April 09 2013 12:05PM
Derek Roy selects his weapon of choice.
Photo Credit: Jeff Vinnick via NHLI
The day before the trade deadline Mike Gillis and the Canucks acquired centreman Derek Roy from the Dallas Stars. Though Gillis made more calls that day than Kobe will get in a first round matchup between the Lakers and Spurs later this month, it was his only meaningful move.
The lack of action disappointed some Canucks fans who empathized with Roberto Luongo and got ahead of themselves when Laurence Gilman went on the radio and told fans that the team was "all in." But as we wrote at the time, Mike Gillis managed to go out and get the one piece his team absolutely had to get - another NHL quality top-six centreman - and he did so at a relatively affordable rental price too.
So how is Derek Roy fitting in so far, and what changes has he wrought in the Canucks lineup? Let's wade into some numbers on the other side of the jump.
April 09 2013 01:03AM
Not only did Ryan Kesler make his return on Monday night, but he also wound up scoring the game-winning goal.
Photo Credit: Rich Lam/Getty Images.
There have been many times this season where the Vancouver Canucks - whether their hand was forced by injuries or not - seemed more than content to score a goal or two, and then spend the rest of the game hanging on for dear life until the final horn. In fact, Monday night marked the 4th time this season that the team won by a score of 1-0.
Except this time around, the fans surely left satisfied, with very few reservations to be had. What distinguished this particular performance from those other ones was the fact that the team was on the attack throughout, peppering the opposition. Realistically they could have easily scored 4 or 5 goals if not for a spectacular performance by Coyotes goaltender Mike Smith, who did everything he could to keep his team in it.
Most nights, though, the opposing goalie won't be able to do what Smith did, and if this effort was any indication, there won't be many snoozers to close out the remainder of the season.
Scoring Chance Data and Analysis of the Game are Just Past the Jump.
April 08 2013 06:06PM
Today at Canucks Army we thought it was time to retire Bure's number (something I'm still personally unconvinced about because I'm the world's grumpiest young man), previewed tonight's Canucks home-game against the Phoenix Coyotes and looked at what we can expect from Vancouver's forward deployments headed into the postseason.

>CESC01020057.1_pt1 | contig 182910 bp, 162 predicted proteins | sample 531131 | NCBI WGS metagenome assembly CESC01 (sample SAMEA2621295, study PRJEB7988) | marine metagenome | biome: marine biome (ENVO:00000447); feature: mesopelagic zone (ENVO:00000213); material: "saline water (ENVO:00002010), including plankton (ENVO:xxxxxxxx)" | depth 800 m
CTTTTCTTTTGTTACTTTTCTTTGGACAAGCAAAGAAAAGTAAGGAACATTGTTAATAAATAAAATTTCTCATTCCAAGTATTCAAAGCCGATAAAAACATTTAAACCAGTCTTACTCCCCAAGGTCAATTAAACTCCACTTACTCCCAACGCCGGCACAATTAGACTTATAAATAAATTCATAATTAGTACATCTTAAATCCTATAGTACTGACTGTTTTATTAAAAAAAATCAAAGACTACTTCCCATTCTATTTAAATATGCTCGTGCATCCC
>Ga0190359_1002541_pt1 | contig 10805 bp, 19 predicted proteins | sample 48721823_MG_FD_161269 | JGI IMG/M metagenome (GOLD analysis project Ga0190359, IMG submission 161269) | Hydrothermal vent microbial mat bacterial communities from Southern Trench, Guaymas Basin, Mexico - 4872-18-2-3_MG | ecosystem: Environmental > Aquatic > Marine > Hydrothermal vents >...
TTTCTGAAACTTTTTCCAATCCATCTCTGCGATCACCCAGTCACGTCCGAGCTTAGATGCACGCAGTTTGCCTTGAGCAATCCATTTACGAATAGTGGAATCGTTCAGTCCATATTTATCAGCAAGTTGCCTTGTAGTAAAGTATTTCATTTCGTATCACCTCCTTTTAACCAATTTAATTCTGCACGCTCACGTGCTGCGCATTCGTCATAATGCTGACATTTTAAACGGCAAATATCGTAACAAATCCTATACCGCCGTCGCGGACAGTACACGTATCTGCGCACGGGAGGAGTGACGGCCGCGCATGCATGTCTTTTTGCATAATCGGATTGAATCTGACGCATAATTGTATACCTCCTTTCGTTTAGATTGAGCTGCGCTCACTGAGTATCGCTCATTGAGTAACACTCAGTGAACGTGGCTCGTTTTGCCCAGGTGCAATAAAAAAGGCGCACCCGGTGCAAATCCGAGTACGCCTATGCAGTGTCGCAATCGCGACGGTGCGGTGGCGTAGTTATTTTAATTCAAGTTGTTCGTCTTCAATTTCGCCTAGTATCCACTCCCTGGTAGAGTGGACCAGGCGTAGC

Read past the jump for some news and stuff.
April 08 2013 01:42PM
Last time out, Alex Edler laid the boom on Mike Smith. Will the Coyotes be seeking retribution?
With the seemingly rushed nature of this shortened season, it feels as if a significant amount of time has passed since these two teams last met; when in reality, that game in Glendale was less than 3 weeks ago. As you'll recall that game featured an impromptu Alex Edler-Mike Smith powwow behind the net (eventually leading to a 2 game suspension), and a makeshift lineup for Vancouver due to a myriad of injuries. Heck, the only two goals for the Canucks in that game came from Chris Tanev and Jordan Schroeder. I'd be willing to be that doesn't happen again, and since I'm a nice guy, I'll even give you some cushy odds.
Monday night's meeting at Rogers Arena will mark the 3rd and final game of the season series between the two, with the visiting team taking each of the first two meetings. The Canucks will be looking to buck that trend; a task which will surely be aided by the fact that they will be, for the most part, legitimately icing 12 NHL forwards and 6 NHL defensemen (though Tom Sestito would like to have a word about that, I'm sure).
More on the Game Right Past the Jump.
April 08 2013 10:10AM
How will Alain Vigneault deploy his forwards in the postseason? Assuming Henrik Sedin, Ryan Kesler, Derek Roy, and Max Lapierre are all healthy, it wouldn't be a stretch to expect Lapierre to bear the brunt of the heavy lifting (from a defensive zone start perspective), while the Roy line (with Chris Higgins and Jannik Hansen) would be another defensive/two-way line to lean on.
Roy isn't as strong at faceoffs as either Kesler or Sedin, and this also assumes that Zack Kassian is able to contribute on a line with Kesler (which may be a stretch).
Let's look a little further at this, shall we?